Data Breaches: The Faster The Response The More Money You Save

While this technically isn't gaming news, in the current circumstances - given the PSN outage - it's interesting to note that a recent survey by Symantec, the company behind Norton Security, has stated that the cost of a breach like Sony has recently suffered can rise dramatically depending on the speed of the response.

Sony seems to be making all the right steps now, but to begin with they were heavily criticised for taking too long to inform customers that their personal details had been compromised.

According to the survey, a slow response results in a average cost per record of $141, while a fast response results is a cost of $106 per record.

If we were to cheekily estimate the PSN user base at 50 million - and suggest that Sony's response did not respond quickly - that could, possibly, cost Sony an additional $1.7b.

Of course, these are just average numbers used as part of a survey - each situation is completely different and has it's own set of circumstances.

That said, Symantec were explicit in their recommendation for increased scrutiny when it came to security.

“This report comes at a time when organisations in Australia and worldwide are under close scrutiny over the measures they have implemented to protect customer and corporate information,” said Craig Scroggie, vice president and managing director, Pacific region, Symantec. “It also highlights the need for legislative reforms that require companies to notify their customers of a data breach to be fast-tracked in Australia.

“We recommend that organisations take a security approach that minimises the likelihood and cost of breaches,” Scroggie added. “This involves reviewing existing policies and technologies to determine whether they deal adequately with sensitive data and proactively making changes as required.”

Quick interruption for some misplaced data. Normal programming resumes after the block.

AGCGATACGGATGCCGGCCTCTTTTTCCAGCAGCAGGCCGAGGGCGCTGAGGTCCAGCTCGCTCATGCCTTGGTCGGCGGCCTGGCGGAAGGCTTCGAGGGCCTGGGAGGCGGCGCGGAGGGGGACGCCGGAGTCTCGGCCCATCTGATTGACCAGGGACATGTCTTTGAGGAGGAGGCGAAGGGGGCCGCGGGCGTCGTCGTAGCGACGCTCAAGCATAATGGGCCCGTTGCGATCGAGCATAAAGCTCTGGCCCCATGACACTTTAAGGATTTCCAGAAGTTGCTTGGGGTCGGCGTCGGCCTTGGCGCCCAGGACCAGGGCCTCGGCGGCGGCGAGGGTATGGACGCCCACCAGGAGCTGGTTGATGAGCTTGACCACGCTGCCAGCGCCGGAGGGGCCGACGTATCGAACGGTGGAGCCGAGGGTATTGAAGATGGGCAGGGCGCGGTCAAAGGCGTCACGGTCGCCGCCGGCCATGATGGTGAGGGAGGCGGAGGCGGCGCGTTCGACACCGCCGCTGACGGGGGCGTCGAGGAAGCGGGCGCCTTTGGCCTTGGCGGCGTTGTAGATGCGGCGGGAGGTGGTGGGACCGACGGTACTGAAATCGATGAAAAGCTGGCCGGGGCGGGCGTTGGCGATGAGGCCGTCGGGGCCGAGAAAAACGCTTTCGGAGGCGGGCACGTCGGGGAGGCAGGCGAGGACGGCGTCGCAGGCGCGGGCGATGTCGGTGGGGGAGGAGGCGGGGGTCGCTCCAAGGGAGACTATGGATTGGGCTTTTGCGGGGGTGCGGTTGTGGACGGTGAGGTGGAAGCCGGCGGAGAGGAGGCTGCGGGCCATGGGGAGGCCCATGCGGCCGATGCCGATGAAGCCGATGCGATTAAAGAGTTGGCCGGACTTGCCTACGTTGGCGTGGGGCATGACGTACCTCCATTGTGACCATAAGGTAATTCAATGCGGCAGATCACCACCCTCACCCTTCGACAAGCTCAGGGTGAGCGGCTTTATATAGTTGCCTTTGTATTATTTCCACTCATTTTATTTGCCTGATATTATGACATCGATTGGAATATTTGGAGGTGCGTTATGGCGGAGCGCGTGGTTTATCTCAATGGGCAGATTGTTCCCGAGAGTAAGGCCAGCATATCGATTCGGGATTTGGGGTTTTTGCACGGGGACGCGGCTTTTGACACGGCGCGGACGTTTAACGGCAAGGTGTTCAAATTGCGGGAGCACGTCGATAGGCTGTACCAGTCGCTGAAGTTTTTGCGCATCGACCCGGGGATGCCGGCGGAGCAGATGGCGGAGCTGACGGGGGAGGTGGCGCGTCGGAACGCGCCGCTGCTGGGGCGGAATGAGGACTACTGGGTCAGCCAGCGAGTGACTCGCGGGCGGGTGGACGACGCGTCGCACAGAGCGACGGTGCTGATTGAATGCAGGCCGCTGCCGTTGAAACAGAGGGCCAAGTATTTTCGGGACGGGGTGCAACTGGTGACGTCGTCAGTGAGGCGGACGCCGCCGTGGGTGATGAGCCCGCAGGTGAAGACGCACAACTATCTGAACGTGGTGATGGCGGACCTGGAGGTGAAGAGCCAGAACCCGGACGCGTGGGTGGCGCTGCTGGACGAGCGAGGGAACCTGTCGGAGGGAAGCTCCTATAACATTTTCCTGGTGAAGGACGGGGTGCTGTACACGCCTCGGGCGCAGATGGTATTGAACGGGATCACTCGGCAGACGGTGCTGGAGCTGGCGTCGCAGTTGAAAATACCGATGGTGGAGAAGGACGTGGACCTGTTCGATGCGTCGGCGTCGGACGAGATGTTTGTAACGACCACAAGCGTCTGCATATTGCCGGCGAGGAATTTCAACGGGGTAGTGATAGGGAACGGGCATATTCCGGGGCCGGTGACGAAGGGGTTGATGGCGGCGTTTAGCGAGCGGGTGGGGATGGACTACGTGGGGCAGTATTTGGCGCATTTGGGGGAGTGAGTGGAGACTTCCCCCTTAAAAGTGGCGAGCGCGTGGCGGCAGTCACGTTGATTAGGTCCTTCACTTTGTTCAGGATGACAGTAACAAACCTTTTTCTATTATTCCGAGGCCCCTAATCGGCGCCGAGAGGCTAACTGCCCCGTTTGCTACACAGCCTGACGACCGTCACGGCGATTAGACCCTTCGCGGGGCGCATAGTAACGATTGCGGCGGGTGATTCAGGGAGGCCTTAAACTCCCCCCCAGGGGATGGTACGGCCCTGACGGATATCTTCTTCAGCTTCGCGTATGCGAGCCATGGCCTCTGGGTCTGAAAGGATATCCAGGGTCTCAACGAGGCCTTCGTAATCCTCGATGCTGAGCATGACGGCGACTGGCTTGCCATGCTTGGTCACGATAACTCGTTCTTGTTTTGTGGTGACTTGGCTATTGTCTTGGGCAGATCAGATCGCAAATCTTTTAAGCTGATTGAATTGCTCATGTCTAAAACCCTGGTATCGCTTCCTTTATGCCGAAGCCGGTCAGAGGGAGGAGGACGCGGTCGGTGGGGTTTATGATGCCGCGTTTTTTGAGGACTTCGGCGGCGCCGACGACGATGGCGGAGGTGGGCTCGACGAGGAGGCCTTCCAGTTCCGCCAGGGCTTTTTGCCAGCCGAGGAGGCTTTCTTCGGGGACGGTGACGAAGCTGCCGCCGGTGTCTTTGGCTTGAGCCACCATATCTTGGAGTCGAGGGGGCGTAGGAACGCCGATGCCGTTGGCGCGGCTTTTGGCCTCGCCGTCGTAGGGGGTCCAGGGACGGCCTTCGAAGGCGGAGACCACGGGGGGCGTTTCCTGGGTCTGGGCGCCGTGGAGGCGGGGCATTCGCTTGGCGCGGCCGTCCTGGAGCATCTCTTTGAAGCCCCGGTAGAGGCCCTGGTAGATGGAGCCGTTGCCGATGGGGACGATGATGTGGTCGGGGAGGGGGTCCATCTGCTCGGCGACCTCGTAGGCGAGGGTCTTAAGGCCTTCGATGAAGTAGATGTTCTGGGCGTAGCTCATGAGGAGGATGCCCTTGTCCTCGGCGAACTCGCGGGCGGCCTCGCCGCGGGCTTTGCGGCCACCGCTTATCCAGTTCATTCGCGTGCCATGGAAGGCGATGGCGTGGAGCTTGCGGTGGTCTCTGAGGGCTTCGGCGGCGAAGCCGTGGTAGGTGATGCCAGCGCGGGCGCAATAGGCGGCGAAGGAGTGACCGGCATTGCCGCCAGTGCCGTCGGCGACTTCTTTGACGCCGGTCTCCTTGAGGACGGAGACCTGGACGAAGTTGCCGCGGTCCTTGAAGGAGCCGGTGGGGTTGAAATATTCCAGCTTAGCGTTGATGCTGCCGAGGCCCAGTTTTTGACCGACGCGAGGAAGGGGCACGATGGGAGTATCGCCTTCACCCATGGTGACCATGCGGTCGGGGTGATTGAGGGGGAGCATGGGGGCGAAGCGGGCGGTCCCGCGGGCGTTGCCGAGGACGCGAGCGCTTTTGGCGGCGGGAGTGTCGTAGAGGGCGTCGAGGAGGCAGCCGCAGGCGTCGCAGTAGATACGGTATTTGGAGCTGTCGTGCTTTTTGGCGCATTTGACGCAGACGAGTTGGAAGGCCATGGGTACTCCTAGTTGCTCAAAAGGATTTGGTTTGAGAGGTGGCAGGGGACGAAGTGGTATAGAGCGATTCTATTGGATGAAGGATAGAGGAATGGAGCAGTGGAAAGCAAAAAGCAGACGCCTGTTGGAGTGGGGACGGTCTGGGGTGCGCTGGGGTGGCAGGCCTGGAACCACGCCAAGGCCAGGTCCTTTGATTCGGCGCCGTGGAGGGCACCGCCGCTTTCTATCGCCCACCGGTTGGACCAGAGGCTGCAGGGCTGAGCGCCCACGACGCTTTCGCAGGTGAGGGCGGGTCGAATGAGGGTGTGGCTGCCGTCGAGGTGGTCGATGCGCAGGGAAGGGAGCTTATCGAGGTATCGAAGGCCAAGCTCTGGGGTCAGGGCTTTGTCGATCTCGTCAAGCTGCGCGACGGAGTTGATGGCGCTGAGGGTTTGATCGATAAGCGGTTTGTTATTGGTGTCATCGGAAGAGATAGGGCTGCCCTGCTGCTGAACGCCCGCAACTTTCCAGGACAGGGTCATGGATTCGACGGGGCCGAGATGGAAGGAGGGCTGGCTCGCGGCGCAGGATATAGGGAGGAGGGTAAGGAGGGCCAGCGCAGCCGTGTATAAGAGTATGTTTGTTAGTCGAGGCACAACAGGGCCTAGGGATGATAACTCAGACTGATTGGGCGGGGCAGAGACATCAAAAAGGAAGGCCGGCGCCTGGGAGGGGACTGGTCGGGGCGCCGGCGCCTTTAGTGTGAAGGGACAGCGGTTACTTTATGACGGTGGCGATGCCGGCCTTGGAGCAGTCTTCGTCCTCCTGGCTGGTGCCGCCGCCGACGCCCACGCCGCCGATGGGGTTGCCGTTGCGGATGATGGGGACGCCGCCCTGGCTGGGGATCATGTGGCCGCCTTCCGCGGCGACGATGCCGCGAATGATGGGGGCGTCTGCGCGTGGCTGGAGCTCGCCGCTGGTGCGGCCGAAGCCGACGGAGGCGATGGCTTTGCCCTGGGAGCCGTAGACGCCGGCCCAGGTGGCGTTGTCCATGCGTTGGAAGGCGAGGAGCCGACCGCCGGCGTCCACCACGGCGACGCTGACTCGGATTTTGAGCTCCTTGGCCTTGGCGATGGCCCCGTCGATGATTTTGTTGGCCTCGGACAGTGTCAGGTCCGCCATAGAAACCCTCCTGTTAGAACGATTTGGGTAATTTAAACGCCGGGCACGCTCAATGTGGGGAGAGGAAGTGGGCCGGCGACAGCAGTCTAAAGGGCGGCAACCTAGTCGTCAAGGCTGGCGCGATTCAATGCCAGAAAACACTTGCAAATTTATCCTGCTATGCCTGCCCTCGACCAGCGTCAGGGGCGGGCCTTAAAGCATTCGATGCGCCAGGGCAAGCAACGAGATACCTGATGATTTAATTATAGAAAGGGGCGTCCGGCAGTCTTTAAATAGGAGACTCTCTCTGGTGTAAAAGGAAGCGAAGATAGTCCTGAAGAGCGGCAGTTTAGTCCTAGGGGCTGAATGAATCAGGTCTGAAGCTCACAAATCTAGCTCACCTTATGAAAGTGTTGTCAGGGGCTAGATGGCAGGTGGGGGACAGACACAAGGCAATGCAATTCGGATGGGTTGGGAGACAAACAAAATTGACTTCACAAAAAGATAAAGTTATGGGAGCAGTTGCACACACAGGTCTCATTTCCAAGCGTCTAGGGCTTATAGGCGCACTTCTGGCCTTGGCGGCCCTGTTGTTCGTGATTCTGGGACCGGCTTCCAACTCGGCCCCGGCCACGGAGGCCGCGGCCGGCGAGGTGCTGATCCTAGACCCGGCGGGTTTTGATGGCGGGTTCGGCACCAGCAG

Costs the organization being breached less maybe. I doubt the banks would appreciate the sudden panic and rush to cancel credit cards etc. that a quick but inaccurate disclosure would cause, for example.

    Sony weren't that slow to respond given the size of the company and the fact that they weren't fully aware of what had been touched and what had not until several days worth of forensic analysis had been completed. Any statements on their blog or anything would have to be vetted by legal as well. It's just the nature of large corporations to be slow with their PR.

    I do not understand how SONY were slow to respond? A few days is pretty damn fast in comparison to most companies and a much better response than some like Facebook where it is pretty easy to view anyones data given its poor security...

      Sony were slow to respond because they knew about the possibility of peoples credit card information being at risk days before they actually announced it.

    I think Sony were scared in their boots and didn't know the easiest step to deal with this

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